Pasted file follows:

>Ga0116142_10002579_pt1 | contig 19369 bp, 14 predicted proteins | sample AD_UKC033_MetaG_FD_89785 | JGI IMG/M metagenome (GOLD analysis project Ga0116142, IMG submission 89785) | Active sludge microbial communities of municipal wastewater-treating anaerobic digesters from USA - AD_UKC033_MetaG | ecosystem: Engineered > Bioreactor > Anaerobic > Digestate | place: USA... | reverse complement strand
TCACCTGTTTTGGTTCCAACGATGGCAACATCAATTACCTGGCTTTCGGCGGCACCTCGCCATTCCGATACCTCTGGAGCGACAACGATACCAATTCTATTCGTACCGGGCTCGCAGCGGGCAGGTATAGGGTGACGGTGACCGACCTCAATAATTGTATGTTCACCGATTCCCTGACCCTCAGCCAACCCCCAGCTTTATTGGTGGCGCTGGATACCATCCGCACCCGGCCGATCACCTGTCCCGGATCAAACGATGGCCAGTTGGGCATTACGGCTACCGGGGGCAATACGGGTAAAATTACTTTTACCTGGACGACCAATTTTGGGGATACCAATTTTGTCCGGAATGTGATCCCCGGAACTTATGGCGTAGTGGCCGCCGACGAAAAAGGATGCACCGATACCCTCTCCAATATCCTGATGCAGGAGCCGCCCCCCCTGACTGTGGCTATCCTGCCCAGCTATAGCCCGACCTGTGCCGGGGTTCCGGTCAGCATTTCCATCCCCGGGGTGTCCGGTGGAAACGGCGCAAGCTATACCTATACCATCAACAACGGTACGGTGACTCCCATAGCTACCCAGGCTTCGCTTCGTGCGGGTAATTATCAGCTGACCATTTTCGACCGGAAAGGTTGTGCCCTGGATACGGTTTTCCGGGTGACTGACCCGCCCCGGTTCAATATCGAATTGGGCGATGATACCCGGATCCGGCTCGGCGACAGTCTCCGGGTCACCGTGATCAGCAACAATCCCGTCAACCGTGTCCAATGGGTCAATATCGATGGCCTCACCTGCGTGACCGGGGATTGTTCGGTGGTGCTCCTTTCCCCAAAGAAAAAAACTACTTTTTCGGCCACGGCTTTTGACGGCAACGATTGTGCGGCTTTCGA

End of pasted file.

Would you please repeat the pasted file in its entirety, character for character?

>Ga0116142_10002579_pt1 | contig 19369 bp, 14 predicted proteins | sample AD_UKC033_MetaG_FD_89785 | JGI IMG/M metagenome (GOLD analysis project Ga0116142, IMG submission 89785) | Active sludge microbial communities of municipal wastewater-treating anaerobic digesters from USA - AD_UKC033_MetaG | ecosystem: Engineered > Bioreactor > Anaerobic > Digestate | place: USA... | reverse complement strand
TCACCTGTTTTGGTTCCAACGATGGCAACATCAATTACCTGGCTTTCGGCGGCACCTCGCCATTCCGATACCTCTGGAGCGACAACGATACCAATTCTATTCGTACCGGGCTCGCAGCGGGCAGGTATAGGGTGACGGTGACCGACCTCAATAATTGTATGTTCACCGATTCCCTGACCCTCAGCCAACCCCCAGCTTTATTGGTGGCGCTGGATACCATCCGCACCCGGCCGATCACCTGTCCCGGATCAAACGATGGCCAGTTGGGCATTACGGCTACCGGGGGCAATACGGGTAAAATTACTTTTACCTGGACGACCAATTTTGGGGATACCAATTTTGTCCGGAATGTGATCCCCGGAACTTATGGCGTAGTGGCCGCCGACGAAAAAGGATGCACCGATACCCTCTCCAATATCCTGATGCAGGAGCCGCCCCCCCTGACTGTGGCTATCCTGCCCAGCTATAGCCCGACCTGTGCCGGGGTTCCGGTCAGCATTTCCATCCCCGGGGTGTCCGGTGGAAACGGCGCAAGCTATACCTATACCATCAACAACGGTACGGTGACTCCCATAGCTACCCAGGCTTCGCTTCGTGCGGGTAATTATCAGCTGACCATTTTCGACCGGAAAGGTTGTGCCCTGGATACGGTTTTCCGGGTGACTGACCCGCCCCGGTTCAATATCGAATTGGGCGATGATACCCGGATCCGGCTCGGCGACAGTCTCCGGGTCACCGTGATCAGCAACAATCCCGTCAACCGTGTCCAATGGGTCAATATCGATGGCCTCACCTGCGTGACCGGGGATTGTTCGGTGGTGCTCCTTTCCCCAAAGAAAAAAACTACTTTTTCGGCCACGGCTTTTGACGGCAACGATTGTGCGGCTTTCGA